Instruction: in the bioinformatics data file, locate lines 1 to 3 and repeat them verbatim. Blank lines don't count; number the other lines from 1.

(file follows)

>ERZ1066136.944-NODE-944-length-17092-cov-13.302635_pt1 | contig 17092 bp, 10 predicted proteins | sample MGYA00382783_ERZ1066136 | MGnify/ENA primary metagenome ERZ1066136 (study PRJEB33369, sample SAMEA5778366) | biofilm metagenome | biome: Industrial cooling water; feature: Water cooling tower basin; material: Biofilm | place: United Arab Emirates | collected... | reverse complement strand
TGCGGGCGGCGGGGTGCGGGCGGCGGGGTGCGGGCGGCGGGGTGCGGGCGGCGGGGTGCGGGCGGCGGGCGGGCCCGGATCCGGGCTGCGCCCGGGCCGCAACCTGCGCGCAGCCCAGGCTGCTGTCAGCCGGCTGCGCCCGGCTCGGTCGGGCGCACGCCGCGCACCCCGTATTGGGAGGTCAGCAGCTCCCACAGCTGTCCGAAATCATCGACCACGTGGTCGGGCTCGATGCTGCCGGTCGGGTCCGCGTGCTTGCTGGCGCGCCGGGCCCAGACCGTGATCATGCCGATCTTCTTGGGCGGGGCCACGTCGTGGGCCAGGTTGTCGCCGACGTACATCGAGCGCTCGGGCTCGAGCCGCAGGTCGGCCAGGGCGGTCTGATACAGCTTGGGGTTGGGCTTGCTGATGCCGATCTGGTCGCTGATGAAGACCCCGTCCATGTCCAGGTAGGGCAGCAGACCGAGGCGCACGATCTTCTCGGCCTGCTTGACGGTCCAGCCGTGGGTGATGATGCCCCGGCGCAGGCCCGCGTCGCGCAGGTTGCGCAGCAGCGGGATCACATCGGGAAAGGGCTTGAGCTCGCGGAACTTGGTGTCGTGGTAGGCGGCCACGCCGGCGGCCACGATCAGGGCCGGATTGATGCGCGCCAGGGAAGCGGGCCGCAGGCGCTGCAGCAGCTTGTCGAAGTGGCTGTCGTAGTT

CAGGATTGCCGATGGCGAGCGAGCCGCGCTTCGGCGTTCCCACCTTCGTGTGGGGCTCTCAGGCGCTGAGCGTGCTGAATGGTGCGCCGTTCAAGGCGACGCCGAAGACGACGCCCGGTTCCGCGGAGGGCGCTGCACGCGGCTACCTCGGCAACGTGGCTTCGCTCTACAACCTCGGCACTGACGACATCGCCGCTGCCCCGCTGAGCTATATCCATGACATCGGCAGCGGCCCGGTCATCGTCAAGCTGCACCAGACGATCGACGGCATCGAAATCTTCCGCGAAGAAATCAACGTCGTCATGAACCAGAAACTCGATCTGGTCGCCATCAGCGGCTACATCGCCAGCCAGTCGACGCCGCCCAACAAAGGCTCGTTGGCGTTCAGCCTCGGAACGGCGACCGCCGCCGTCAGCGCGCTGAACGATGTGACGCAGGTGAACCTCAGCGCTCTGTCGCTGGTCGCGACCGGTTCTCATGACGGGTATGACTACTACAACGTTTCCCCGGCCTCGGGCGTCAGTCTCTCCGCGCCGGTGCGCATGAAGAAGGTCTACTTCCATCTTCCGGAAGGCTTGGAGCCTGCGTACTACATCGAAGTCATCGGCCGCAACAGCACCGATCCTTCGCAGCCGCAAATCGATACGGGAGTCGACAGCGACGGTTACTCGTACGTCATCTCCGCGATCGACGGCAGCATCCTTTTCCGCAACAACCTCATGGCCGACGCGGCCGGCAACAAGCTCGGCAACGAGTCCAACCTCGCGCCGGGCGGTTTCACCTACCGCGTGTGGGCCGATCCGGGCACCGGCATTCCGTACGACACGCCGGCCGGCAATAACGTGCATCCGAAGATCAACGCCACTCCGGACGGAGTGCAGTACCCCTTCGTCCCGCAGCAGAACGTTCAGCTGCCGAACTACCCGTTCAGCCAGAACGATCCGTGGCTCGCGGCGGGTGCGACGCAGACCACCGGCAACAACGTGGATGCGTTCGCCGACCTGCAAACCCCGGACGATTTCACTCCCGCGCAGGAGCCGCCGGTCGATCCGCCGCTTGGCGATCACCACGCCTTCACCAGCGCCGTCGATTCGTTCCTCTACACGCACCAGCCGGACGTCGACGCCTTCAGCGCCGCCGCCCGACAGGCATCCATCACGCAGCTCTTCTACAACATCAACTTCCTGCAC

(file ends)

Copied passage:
>ERZ1066136.944-NODE-944-length-17092-cov-13.302635_pt1 | contig 17092 bp, 10 predicted proteins | sample MGYA00382783_ERZ1066136 | MGnify/ENA primary metagenome ERZ1066136 (study PRJEB33369, sample SAMEA5778366) | biofilm metagenome | biome: Industrial cooling water; feature: Water cooling tower basin; material: Biofilm | place: United Arab Emirates | collected... | reverse complement strand
TGCGGGCGGCGGGGTGCGGGCGGCGGGGTGCGGGCGGCGGGGTGCGGGCGGCGGGGTGCGGGCGGCGGGCGGGCCCGGATCCGGGCTGCGCCCGGGCCGCAACCTGCGCGCAGCCCAGGCTGCTGTCAGCCGGCTGCGCCCGGCTCGGTCGGGCGCACGCCGCGCACCCCGTATTGGGAGGTCAGCAGCTCCCACAGCTGTCCGAAATCATCGACCACGTGGTCGGGCTCGATGCTGCCGGTCGGGTCCGCGTGCTTGCTGGCGCGCCGGGCCCAGACCGTGATCATGCCGATCTTCTTGGGCGGGGCCACGTCGTGGGCCAGGTTGTCGCCGACGTACATCGAGCGCTCGGGCTCGAGCCGCAGGTCGGCCAGGGCGGTCTGATACAGCTTGGGGTTGGGCTTGCTGATGCCGATCTGGTCGCTGATGAAGACCCCGTCCATGTCCAGGTAGGGCAGCAGACCGAGGCGCACGATCTTCTCGGCCTGCTTGACGGTCCAGCCGTGGGTGATGATGCCCCGGCGCAGGCCCGCGTCGCGCAGGTTGCGCAGCAGCGGGATCACATCGGGAAAGGGCTTGAGCTCGCGGAACTTGGTGTCGTGGTAGGCGGCCACGCCGGCGGCCACGATCAGGGCCGGATTGATGCGCGCCAGGGAAGCGGGCCGCAGGCGCTGCAGCAGCTTGTCGAAGTGGCTGTCGTAGTT

CAGGATTGCCGATGGCGAGCGAGCCGCGCTTCGGCGTTCCCACCTTCGTGTGGGGCTCTCAGGCGCTGAGCGTGCTGAATGGTGCGCCGTTCAAGGCGACGCCGAAGACGACGCCCGGTTCCGCGGAGGGCGCTGCACGCGGCTACCTCGGCAACGTGGCTTCGCTCTACAACCTCGGCACTGACGACATCGCCGCTGCCCCGCTGAGCTATATCCATGACATCGGCAGCGGCCCGGTCATCGTCAAGCTGCACCAGACGATCGACGGCATCGAAATCTTCCGCGAAGAAATCAACGTCGTCATGAACCAGAAACTCGATCTGGTCGCCATCAGCGGCTACATCGCCAGCCAGTCGACGCCGCCCAACAAAGGCTCGTTGGCGTTCAGCCTCGGAACGGCGACCGCCGCCGTCAGCGCGCTGAACGATGTGACGCAGGTGAACCTCAGCGCTCTGTCGCTGGTCGCGACCGGTTCTCATGACGGGTATGACTACTACAACGTTTCCCCGGCCTCGGGCGTCAGTCTCTCCGCGCCGGTGCGCATGAAGAAGGTCTACTTCCATCTTCCGGAAGGCTTGGAGCCTGCGTACTACATCGAAGTCATCGGCCGCAACAGCACCGATCCTTCGCAGCCGCAAATCGATACGGGAGTCGACAGCGACGGTTACTCGTACGTCATCTCCGCGATCGACGGCAGCATCCTTTTCCGCAACAACCTCATGGCCGACGCGGCCGGCAACAAGCTCGGCAACGAGTCCAACCTCGCGCCGGGCGGTTTCACCTACCGCGTGTGGGCCGATCCGGGCACCGGCATTCCGTACGACACGCCGGCCGGCAATAACGTGCATCCGAAGATCAACGCCACTCCGGACGGAGTGCAGTACCCCTTCGTCCCGCAGCAGAACGTTCAGCTGCCGAACTACCCGTTCAGCCAGAACGATCCGTGGCTCGCGGCGGGTGCGACGCAGACCACCGGCAACAACGTGGATGCGTTCGCCGACCTGCAAACCCCGGACGATTTCACTCCCGCGCAGGAGCCGCCGGTCGATCCGCCGCTTGGCGATCACCACGCCTTCACCAGCGCCGTCGATTCGTTCCTCTACACGCACCAGCCGGACGTCGACGCCTTCAGCGCCGCCGCCCGACAGGCATCCATCACGCAGCTCTTCTACAACATCAACTTCCTGCAC